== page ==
Sunday, May 25, 2014

How much life insurance do I need? - By Peter Hanson

“How much life insurance do I need?” is a question we are asked often. Just about everyone needs life insurance. Unfortunately many go without and many more don’t have enough. You need life insurance if someone else will be affected financially by your death. There are multiple formulas for figuring out how much to buy. By doing a little research someone may get inundated and frustrated with information and tools to use when trying to figure out how much life insurance to purchase. There are multiple life insurance calculators and broker questionnaires that take into account debt, college for kids, cost of living increases, among others.

In addition to protecting those you love, certain kinds of life insurance are bought as an investment tool. Typically individual life insurance is purchased with after tax dollars therefore money you received from the policy is done so tax free.

There are many types of life insurance. There’s Term Life, Whole Life, Universal Life, Indexed Universal Life, Final Expense Insurance, and more. They all are bought for different reasons but they all do the same (single) thing. They protect your dependents from losing the income you generate.

A good place to start and a simple way to calculate how much you’re worth is by looking at how much you make. You start with how much money you earn annually and multiply that by how many years you have left to work. Let’s say you’re 50 years old, you make $50,000 per year and you plan to retire at 65. The death benefit of your life insurance policy should be at least $750,000. Your “monetary” value to the people that depend on your income is what you are insuring. Simply put… By purchasing life insurance you are replacing your ability to generate income if you aren’t around anymore.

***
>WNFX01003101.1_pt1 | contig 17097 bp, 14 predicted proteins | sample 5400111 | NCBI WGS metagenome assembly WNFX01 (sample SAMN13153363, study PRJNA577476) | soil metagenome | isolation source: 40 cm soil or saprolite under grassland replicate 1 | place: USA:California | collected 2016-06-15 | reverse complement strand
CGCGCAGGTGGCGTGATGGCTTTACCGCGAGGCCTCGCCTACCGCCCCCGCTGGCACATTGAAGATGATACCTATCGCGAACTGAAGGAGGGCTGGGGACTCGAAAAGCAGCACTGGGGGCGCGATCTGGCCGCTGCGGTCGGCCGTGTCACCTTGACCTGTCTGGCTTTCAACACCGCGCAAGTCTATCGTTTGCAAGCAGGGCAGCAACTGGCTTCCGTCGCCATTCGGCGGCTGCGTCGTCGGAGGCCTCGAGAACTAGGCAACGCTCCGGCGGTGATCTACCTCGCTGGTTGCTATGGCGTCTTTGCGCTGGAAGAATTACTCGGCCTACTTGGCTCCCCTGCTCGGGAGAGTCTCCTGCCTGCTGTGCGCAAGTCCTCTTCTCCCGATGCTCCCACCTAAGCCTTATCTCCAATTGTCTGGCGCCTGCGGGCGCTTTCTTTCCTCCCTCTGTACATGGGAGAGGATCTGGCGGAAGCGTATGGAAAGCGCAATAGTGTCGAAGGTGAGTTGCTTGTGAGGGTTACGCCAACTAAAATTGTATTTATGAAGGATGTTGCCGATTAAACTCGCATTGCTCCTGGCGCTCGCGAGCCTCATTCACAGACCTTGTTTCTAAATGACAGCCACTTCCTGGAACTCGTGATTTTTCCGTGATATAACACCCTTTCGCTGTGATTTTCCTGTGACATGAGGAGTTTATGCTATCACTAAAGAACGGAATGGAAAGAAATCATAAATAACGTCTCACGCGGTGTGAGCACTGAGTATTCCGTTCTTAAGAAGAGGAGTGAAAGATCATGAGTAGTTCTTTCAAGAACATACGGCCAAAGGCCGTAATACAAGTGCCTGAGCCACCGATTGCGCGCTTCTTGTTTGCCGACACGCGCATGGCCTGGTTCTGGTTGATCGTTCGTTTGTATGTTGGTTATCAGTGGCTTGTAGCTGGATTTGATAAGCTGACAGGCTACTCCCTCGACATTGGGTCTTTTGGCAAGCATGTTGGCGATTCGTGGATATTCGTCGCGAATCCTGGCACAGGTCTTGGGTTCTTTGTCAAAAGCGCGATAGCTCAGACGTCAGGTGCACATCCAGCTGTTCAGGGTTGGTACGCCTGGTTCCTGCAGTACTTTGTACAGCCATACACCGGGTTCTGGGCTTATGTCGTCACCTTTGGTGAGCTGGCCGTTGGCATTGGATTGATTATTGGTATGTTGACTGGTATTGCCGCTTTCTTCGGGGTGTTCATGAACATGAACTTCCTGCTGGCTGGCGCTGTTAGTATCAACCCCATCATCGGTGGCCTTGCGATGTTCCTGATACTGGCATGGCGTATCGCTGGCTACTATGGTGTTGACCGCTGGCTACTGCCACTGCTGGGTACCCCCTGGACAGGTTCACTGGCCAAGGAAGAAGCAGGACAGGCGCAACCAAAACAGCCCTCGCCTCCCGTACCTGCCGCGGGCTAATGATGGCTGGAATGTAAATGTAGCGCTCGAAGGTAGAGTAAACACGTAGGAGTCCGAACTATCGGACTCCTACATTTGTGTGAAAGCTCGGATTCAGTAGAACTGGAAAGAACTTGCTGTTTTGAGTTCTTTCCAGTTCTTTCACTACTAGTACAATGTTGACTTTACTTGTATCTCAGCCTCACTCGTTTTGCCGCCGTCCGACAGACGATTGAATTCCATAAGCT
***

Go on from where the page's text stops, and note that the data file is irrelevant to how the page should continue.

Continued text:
It’s very important to protect the security your dependents have by way of your income. Imagine you have a machine in a room of your house that prints money and it prints $50,000 per year. You would surely lock it up to keep it safe, clean it and oil its parts. You would do your best to make sure no harm comes to it. You may even go so far as to buy a warranty to insure this machine in the event of a malfunction or needing a replacement. 

With all the preventive measures you take to keep that machine going you certainly wouldn’t want it getting seriously sick into a car and driving to work every day on the Maine winter roads. You probably wouldn’t be eager to let it climb a ladder to do some roof repair or go boating on Sebago. But if you did have to let this money making machine go do all these things you would look to find a way to protect the income that machine makes for you year after year. You have a lifestyle, bills to pay and future plans that depend on the income your machine generates. 

You too are a money making machine and if others depend on that income to pay the bills and continue with the plans that were made there’s an easy way to protect them.

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